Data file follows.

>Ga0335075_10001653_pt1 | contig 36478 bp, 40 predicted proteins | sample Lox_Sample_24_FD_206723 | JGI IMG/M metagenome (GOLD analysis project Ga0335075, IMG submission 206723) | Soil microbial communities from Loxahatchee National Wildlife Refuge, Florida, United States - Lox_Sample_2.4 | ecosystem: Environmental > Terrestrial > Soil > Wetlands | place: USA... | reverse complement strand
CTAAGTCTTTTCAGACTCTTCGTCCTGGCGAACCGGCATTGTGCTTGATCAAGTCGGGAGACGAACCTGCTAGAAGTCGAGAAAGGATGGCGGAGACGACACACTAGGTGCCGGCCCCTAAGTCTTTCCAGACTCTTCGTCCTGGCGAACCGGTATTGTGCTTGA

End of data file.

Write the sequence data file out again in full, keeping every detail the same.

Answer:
>Ga0335075_10001653_pt1 | contig 36478 bp, 40 predicted proteins | sample Lox_Sample_24_FD_206723 | JGI IMG/M metagenome (GOLD analysis project Ga0335075, IMG submission 206723) | Soil microbial communities from Loxahatchee National Wildlife Refuge, Florida, United States - Lox_Sample_2.4 | ecosystem: Environmental > Terrestrial > Soil > Wetlands | place: USA... | reverse complement strand
CTAAGTCTTTTCAGACTCTTCGTCCTGGCGAACCGGCATTGTGCTTGATCAAGTCGGGAGACGAACCTGCTAGAAGTCGAGAAAGGATGGCGGAGACGACACACTAGGTGCCGGCCCCTAAGTCTTTCCAGACTCTTCGTCCTGGCGAACCGGTATTGTGCTTGA